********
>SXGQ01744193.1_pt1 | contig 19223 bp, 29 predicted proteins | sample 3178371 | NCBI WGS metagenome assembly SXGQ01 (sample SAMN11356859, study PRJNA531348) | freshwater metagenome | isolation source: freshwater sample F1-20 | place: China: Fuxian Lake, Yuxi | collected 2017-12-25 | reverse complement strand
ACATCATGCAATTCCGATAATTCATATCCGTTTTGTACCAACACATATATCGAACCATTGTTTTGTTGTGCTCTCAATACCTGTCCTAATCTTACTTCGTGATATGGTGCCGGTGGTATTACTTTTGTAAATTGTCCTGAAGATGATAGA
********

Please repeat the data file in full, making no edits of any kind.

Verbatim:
>SXGQ01744193.1_pt1 | contig 19223 bp, 29 predicted proteins | sample 3178371 | NCBI WGS metagenome assembly SXGQ01 (sample SAMN11356859, study PRJNA531348) | freshwater metagenome | isolation source: freshwater sample F1-20 | place: China: Fuxian Lake, Yuxi | collected 2017-12-25 | reverse complement strand
ACATCATGCAATTCCGATAATTCATATCCGTTTTGTACCAACACATATATCGAACCATTGTTTTGTTGTGCTCTCAATACCTGTCCTAATCTTACTTCGTGATATGGTGCCGGTGGTATTACTTTTGTAAATTGTCCTGAAGATGATAGA